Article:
Here we highlight some amazing screenwriting wisdom from Robert McKee — the guru of all screenwriting gurus that has coached over 60 Academy Award winners, 170 Emmy Award winners, as well as over 100,000 writers that have attended his seminars — through the lens of TSL 360, the largest screenwriting education content library.
We’ve pulled some of his best nuggets of advice and perspective and elaborate on how those points can be best applied to your own screenwriting journey. Watch the full video through an exclusive TSL 360 Membership for an even more in-depth look into McKee’s renowned perspective.
1. Learn to Analyze Screenplays
Mckee tells the story of how his father would punish him as a child if he had done something wrong or broken some household rule.
His father would make home read one of Aesop’s Fables, which was a collection of fables credited to Aesop, a slave and story-teller believed to have lived in ancient Greece between 620 and 564 BCE. McKee would then be tasked with rewriting the fable in excellent penmanship, along with detailing Aesop’s moral of the story, accompanied by McKee’s own interpretation of that moral. He impressed his father with his analysis enough that he went on to analyze the whole collection of fables.
McKee prides himself on the ability to determine what a story means, and how the author executes that meaning. That’s the core of any great screenplay analysis.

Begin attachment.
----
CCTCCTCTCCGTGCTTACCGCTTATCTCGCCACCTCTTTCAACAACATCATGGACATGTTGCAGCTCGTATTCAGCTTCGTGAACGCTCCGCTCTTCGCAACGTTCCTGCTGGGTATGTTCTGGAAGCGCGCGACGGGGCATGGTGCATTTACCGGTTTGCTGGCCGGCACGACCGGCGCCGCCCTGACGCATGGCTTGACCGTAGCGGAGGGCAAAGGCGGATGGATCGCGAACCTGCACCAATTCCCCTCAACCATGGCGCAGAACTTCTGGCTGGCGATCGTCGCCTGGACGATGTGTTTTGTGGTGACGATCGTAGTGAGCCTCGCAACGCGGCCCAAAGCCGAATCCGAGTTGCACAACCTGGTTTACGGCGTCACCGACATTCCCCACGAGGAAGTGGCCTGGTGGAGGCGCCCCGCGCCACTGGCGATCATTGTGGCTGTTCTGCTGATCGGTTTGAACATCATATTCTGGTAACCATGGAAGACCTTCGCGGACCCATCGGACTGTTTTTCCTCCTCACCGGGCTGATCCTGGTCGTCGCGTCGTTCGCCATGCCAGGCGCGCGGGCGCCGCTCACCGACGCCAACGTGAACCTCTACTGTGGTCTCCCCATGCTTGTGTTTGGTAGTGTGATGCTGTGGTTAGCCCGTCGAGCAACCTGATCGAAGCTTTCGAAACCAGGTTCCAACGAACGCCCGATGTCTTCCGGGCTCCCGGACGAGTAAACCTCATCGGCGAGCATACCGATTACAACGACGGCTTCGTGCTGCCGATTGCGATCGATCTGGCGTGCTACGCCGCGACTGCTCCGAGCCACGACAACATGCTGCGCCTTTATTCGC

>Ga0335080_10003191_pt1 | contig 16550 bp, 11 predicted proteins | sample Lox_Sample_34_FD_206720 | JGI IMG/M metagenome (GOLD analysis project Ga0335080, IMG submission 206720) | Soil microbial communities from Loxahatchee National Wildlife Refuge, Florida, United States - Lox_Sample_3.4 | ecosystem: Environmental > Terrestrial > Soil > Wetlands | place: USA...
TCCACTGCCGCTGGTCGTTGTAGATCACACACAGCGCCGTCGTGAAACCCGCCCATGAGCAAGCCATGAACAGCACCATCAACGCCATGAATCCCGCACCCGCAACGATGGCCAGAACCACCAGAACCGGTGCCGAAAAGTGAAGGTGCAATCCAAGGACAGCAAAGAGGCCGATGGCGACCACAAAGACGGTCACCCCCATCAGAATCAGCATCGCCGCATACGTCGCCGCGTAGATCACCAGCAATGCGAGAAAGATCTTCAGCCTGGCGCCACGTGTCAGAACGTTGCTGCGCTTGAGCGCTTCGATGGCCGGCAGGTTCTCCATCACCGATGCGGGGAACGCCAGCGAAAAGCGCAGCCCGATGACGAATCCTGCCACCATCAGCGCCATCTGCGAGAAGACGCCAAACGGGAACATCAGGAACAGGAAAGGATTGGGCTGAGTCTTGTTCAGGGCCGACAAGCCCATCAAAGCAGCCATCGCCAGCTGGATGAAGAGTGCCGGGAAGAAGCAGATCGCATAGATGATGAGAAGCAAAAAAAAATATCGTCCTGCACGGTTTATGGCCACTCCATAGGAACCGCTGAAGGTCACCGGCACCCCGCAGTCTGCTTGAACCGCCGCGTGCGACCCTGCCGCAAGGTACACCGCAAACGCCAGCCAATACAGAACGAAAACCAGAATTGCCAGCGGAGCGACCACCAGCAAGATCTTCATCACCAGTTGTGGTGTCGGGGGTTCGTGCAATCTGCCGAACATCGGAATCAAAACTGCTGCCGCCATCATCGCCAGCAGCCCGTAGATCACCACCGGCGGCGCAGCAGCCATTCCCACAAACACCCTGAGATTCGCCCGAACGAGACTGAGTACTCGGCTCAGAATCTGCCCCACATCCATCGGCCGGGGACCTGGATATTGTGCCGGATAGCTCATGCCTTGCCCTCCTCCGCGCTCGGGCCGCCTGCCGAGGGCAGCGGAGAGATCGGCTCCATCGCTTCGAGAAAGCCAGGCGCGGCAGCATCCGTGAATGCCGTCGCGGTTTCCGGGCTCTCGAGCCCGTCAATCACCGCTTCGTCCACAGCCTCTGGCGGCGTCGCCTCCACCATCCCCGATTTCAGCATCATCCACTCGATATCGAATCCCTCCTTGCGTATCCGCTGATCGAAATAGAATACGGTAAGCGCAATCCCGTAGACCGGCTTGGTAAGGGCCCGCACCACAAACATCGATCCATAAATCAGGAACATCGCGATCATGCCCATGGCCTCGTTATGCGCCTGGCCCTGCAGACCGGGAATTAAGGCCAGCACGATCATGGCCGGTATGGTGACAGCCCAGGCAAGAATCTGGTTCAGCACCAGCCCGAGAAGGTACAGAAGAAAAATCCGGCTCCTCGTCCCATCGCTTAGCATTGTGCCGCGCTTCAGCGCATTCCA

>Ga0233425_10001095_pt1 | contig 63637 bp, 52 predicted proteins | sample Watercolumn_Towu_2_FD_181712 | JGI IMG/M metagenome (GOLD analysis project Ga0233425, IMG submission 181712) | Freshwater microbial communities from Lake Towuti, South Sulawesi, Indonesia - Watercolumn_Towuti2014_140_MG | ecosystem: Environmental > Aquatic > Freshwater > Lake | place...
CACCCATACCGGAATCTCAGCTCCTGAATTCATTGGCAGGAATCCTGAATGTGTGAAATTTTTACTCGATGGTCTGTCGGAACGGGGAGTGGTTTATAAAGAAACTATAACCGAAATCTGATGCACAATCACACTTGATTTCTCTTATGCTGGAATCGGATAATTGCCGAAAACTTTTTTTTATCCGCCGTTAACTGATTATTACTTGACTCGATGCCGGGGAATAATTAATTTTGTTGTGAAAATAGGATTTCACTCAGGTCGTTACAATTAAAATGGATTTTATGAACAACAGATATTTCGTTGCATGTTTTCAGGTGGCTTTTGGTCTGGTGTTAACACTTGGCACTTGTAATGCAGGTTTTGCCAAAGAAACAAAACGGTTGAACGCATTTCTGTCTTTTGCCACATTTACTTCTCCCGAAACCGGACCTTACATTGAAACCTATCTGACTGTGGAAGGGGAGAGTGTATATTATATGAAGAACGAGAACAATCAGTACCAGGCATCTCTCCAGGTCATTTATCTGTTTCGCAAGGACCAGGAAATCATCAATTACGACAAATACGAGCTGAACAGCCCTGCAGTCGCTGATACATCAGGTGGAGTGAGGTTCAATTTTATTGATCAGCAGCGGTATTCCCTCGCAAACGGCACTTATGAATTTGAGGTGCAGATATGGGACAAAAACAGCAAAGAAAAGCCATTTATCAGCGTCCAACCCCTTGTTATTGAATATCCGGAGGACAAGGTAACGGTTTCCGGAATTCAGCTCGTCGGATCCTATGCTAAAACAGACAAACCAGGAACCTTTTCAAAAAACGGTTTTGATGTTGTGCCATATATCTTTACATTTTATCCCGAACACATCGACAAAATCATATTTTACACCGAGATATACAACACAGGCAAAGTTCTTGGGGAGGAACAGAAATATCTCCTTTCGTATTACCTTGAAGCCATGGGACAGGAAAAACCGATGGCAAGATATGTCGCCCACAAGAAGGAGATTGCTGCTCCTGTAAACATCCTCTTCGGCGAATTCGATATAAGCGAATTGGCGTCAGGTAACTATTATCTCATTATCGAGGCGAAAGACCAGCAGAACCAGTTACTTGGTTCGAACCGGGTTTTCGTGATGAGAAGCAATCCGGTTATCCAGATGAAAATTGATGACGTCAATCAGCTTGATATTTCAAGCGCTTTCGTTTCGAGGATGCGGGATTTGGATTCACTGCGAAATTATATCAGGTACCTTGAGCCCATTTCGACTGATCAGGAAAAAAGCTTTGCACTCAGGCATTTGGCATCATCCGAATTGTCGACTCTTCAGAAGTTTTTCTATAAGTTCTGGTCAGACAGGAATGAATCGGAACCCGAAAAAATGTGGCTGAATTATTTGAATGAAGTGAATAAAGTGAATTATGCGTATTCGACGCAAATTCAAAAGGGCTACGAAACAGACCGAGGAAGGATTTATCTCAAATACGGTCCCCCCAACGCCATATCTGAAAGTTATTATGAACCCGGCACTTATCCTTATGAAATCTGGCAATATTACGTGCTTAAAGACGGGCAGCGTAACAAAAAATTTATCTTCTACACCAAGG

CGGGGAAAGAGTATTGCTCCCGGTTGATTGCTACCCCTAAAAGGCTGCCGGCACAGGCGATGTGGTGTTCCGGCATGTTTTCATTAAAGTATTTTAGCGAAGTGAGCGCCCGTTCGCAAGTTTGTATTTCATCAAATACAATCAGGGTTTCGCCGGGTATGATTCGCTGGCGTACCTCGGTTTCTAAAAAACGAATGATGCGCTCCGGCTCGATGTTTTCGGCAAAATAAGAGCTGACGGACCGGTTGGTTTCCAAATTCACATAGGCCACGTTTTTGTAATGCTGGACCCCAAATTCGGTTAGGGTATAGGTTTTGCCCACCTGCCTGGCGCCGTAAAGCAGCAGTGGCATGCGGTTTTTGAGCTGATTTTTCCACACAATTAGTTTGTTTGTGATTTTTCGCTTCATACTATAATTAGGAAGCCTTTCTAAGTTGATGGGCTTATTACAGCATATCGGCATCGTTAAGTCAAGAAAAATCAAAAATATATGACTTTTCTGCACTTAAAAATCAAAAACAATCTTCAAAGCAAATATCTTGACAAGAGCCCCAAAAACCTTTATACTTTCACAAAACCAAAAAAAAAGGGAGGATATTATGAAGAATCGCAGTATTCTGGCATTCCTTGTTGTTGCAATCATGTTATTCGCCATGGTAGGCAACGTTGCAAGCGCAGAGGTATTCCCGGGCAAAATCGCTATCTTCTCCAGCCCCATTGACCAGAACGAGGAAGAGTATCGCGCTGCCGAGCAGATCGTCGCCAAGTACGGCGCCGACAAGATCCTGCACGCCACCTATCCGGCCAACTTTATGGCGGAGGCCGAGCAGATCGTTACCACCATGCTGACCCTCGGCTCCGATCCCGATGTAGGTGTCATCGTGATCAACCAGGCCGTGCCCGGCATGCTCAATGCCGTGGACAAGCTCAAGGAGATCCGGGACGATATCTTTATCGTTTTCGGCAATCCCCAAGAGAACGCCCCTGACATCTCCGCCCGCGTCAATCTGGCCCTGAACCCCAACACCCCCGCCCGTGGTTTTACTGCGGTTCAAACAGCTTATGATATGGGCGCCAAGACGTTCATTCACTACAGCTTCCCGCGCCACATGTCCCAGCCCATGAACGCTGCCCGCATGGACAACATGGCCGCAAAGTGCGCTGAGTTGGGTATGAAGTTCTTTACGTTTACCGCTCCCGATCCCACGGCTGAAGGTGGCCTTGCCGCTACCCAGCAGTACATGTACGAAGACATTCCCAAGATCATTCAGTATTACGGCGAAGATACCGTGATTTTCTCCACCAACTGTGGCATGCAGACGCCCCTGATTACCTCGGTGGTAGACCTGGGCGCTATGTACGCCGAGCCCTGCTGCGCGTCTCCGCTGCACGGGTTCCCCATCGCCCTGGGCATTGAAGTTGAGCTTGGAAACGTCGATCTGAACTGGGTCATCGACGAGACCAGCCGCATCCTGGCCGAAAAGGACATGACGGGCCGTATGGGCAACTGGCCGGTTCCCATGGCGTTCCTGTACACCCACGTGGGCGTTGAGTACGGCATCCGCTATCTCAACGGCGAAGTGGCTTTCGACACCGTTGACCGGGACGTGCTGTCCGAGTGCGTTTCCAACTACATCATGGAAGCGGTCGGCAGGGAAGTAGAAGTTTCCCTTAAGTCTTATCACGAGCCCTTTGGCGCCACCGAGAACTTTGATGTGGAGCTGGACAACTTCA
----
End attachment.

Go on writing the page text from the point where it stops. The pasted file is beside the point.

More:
It really comes down to being able to look at a story through an objective lens. This is the pinnacle ability that every great screenwriter should strive to attain. When you can see your own stories and characters through that type of objective lens, your writing will prove to be better with subsequent drafts. And you can nurture this skillset by becoming a script reader yourself.
Being a script reader and writing coverage on other people’s scripts is the best education you can receive.
2. Write in Character
McKee states that during the writing process, the writer is the first improvisational actor that tackles the character being written.
You can accomplish this with fingers on the keyboard using your imagination or do as Charles Dickens did; pace around the room improvising dialogue and then rush to a pen and paper or typewriter (laptop or computer in your case) to document the best lines.
But when you’re writing dialogue and actions for your character, you have to become that character. You have to write as that character.
Too many screenwriters make the mistake of using dialogue merely as a way to communicate inner thoughts and move the plot along. The result is always wooden characters that have little to no depth. When you write in character and feel the emotions, actions, and reactions that they’d feel in any given situation, you’ll have characters that read so much better.
3. Create Reactions the Characters Will Not Expect
When you inject yourself into that character’s mindset, the next part is taking yourself out of that character and finding different ways to create the opposite of what that character is expecting to happen.
“[The character] knocks on the door and the door opens? No. The roof caves in,” McKee explains.
That’s what creates major conflict in your stories. That’s what creates masterful turning points.
“So the writer goes into character, creates a moment, comes out of character because they are the God of the universe they create… and they explore it from various angles, other characters’ points of view, the physical world, the subconscious of the character themselves…”